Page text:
Jack Greene, a Grand Ole Opry fixture in six decades
and the singer of country music classics including “There Goes My Everything”
and “Statue Of A Fool,” died Thursday, March 14, at his Nashville-area home,
due to complications from Alzheimer’s disease.
Born Jack Henry Greene in Maryville, Tenn., Mr. Greene was 83. He was the Country Music
Association’s first-ever male vocalist of the year, and he voiced 19 Top 20 country singles.
Nicknamed “The Jolly Green Giant,” Mr. Greene entered the music business
as a radio disc jockey on Maryville’s WGAP in 1947, while he was still in high school.
He served in the Army during the Korean War, then moved to Atlanta, Ga., and worked
as a vocalist and drummer in a band that opened for numerous touring acts. In
Atlanta, he often listened to blind minstrel Pete Cassell, who became his greatest
When Ernest Tubb’s Texas Troubadours played Atlanta in late 1961, Tubb
was impressed with Mr. Greene’s musicianship, and in June of 1962,
Mr. Greene joined the Troubadours: Tubb sometimes referred to him as
the band’s “big-eared singing drummer.” In addition to Mr. Greene’s roles as a featured
singer and percussionist, he was also valued within the group for other skills:
“From his Army days, he’d learned a lot about diesel motors and could drive and repair
Tubb’s bus,” wrote historian Ronnie Pugh in “Ernest Tubb: The Texas Troubadour.”
While Mr. Greene sometimes joked that his chief contributions to Tubb’s band were mechanical
and navigational, he stood out immediately as a deft player and vocalist, and he often
took a turn at center stage, singing his debut single, “The Last Letter.”
In 1966, Decca Records released Mr. Greene’s first Top 40 single, “Ever Since
My Baby Went Away,” and later that year Mr. Green’s recording of the Dallas Frazier-penned
“There Goes My Everything” made him a star. “There Goes My Everything”
spent seven weeks atop the charts, and Tubb encouraged Mr. Greene to go out on his own.
In 1967, Mr. Greene joined the Opry, and he was the runaway winner
at the first CMA Awards, emerging victories in the male vocalist, single and
album of the year categories. (“There Goes My Everything” also won the top song
prize that year, an award presented to writer Frazier.)
“There Goes My Everything” was the beginning of a dominant chart run for Mr.
Greene. His “All The Time” was a five-week No. 1 in 1967, and he followed that
with chart-toppers “You Are My Treasure” and “Until My Dreams Come True.”
But it was 1969’s “Statue Of A Fool” that extended and secured his legacy as an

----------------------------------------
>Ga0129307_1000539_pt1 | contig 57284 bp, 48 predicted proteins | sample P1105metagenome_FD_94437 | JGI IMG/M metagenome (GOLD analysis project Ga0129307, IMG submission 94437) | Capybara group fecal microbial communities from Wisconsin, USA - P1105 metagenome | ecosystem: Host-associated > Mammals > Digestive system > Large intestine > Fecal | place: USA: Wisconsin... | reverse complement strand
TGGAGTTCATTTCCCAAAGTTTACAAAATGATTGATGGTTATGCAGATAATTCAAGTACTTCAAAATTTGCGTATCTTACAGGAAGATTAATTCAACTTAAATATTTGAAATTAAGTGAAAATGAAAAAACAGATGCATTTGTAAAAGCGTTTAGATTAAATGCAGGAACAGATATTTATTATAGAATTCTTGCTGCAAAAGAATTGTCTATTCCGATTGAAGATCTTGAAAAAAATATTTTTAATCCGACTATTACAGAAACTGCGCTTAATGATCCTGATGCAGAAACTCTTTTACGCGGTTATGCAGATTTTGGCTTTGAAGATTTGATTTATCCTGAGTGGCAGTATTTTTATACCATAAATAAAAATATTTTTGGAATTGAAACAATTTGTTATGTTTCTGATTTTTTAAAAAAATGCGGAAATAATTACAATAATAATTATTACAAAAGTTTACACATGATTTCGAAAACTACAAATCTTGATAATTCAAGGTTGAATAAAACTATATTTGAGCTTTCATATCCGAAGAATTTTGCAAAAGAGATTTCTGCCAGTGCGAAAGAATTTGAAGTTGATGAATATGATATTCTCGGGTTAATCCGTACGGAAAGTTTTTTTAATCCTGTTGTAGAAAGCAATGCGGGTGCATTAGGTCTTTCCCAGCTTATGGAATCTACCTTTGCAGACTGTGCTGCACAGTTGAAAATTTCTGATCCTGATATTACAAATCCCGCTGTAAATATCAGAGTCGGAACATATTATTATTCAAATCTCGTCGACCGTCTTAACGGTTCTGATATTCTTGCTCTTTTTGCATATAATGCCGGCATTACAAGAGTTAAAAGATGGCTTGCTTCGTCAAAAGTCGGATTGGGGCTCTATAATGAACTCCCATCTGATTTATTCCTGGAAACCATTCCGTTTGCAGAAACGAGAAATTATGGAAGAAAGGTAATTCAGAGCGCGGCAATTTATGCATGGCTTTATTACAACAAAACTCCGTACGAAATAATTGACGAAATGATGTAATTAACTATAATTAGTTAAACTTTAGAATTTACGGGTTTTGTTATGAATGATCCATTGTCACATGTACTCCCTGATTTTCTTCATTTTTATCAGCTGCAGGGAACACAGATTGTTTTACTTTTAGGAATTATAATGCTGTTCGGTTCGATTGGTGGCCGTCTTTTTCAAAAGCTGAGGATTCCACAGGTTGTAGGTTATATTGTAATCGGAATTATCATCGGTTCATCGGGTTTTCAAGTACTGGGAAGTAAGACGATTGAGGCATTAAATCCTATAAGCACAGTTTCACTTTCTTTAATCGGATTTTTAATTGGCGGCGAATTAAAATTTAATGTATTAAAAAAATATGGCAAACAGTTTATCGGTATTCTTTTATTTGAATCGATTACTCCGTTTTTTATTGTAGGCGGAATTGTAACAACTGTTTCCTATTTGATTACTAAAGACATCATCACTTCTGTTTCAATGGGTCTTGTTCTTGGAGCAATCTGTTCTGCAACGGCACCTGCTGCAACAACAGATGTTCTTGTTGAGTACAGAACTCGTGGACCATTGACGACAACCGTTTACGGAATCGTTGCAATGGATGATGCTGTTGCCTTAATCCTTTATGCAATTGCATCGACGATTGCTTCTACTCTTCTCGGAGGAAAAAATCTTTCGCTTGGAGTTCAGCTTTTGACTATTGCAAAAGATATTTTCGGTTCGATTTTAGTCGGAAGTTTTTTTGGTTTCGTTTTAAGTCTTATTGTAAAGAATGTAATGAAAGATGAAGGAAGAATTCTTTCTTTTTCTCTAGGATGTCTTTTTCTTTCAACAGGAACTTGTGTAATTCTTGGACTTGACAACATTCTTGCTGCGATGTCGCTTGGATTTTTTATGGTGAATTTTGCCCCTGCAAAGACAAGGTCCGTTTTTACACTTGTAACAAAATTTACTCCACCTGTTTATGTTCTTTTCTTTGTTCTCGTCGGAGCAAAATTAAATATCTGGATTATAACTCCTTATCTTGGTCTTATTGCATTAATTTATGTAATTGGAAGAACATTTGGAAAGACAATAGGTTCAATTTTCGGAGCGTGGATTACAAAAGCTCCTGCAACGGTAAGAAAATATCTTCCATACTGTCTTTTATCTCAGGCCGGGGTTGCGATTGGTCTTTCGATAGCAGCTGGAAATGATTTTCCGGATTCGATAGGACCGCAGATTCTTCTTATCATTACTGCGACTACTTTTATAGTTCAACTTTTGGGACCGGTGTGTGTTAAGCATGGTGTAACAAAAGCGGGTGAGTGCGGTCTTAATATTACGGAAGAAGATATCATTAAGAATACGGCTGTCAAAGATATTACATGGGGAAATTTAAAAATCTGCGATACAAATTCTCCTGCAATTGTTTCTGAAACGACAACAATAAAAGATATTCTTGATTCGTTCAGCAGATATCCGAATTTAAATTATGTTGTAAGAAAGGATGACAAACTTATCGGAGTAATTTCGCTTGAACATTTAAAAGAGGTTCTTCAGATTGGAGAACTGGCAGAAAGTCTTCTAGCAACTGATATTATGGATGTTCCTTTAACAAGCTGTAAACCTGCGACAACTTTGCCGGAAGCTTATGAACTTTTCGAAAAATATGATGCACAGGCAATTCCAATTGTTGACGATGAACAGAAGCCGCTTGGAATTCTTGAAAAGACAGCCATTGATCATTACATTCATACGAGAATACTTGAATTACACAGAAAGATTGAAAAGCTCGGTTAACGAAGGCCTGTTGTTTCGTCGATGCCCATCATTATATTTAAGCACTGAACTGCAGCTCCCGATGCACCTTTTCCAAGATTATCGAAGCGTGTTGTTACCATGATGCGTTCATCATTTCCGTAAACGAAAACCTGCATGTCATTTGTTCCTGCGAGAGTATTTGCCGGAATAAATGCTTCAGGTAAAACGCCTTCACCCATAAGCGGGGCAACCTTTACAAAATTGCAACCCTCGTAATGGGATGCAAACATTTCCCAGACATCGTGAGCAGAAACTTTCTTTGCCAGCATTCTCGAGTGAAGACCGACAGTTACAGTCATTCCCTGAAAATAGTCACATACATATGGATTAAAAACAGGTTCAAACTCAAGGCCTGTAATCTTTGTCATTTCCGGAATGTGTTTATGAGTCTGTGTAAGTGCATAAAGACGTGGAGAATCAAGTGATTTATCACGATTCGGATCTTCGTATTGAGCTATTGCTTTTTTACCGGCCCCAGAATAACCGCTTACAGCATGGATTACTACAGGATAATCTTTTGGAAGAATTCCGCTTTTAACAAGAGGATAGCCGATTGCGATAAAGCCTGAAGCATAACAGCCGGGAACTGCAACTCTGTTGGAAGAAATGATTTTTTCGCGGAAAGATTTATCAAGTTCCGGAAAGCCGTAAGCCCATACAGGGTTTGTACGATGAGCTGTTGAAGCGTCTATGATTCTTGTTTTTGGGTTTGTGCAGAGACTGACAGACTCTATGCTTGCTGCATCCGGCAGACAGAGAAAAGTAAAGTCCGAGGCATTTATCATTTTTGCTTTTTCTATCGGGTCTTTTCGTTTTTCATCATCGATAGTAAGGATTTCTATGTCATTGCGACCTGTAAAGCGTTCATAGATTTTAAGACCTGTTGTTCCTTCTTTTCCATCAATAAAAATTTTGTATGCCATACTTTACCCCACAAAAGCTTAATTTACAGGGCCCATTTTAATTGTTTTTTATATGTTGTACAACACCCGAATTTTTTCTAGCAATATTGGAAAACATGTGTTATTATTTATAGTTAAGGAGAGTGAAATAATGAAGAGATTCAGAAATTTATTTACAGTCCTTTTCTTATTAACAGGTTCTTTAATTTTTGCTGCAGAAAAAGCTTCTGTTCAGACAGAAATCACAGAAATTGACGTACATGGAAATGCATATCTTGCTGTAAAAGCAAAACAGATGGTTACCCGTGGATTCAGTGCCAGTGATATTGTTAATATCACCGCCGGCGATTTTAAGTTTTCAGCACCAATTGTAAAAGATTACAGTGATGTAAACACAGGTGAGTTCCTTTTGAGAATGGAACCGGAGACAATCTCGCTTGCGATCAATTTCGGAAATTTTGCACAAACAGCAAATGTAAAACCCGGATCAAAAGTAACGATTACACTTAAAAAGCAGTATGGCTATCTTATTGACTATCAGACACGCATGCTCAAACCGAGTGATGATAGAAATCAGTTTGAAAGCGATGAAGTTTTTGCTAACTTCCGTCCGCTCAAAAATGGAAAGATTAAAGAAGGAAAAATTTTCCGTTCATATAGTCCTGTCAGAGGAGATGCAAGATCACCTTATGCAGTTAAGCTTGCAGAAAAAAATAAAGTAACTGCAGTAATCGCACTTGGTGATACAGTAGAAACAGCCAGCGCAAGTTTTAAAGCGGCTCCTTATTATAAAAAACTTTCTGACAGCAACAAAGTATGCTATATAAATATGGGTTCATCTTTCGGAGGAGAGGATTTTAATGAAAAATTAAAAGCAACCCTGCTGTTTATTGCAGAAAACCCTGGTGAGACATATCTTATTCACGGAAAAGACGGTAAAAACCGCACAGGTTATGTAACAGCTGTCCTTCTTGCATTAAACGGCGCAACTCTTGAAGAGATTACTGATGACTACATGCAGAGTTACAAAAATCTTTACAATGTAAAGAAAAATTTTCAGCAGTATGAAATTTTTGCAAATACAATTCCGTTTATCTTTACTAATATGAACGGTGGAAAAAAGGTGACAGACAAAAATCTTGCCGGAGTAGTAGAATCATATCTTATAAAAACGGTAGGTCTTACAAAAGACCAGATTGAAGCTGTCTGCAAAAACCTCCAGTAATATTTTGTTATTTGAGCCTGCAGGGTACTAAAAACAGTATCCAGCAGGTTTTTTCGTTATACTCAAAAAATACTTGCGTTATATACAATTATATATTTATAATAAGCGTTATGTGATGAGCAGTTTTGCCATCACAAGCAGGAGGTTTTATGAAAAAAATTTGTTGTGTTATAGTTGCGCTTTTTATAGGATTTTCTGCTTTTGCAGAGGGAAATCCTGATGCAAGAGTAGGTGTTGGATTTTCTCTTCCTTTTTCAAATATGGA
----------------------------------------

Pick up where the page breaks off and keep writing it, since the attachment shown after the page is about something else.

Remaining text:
enduring country vocalist. Written by Jan Crutchfield, “Statue” may be heard
as a bookend to Mr. Greene’s first major hit: “There Goes My Everything” was about
loss, while “Statue” is about resignation.
“By the time (producer Owen) Bradley’s arrangement ascends to its thrilling conclusion, Greene’s composure
is shattered,” wrote David Cantwell in “Heartaches By The Number: Country Music’s
500 Greatest Singles.” “All he can do is shout, in an operatic cry even Marty
Robbins or Roy Orbison might have envied, that this statue of ‘the World’s Greatest Fool’ should
be named after him.”
In the 1970s, Mr. Greene recorded and toured with Jeannie Seely, notching a No. 2 duet
hit with “Wish I Didn’t Have To Miss You” as well as Top 20 duo
singles “What In The World Has Gone Wrong With Our Love” and “Much Oblige.” He
also scored with solo hits including “I Need Somebody Bad,” “Satisfaction”
and “It’s Time To Cross That Bridge,” though his string of Top 40 hits ended
in 1980 with “The Rock I’m Leaning On.”
Until Mr. Greene's 2011 retirement, he remained a regular presence on the Opry, where
he was admired for a powerhouse voice that seemed impervious to aging and for his warm and
gracious presence. He sang his signature hits in their original keys, often drawing standing
"Newcomers and Opry veterans alike would stand in the wings and marvel at
what they were witnessing," said Opry and WSM announcer Eddie Stubbs, who often
introduced Mr. Greene as "One of the Grand Ole Opry's finest singers, and one
of its finest gentlemen."
Arrangements are under the direction of Greenwood Memory Lawn Mortuary & Cemetery.
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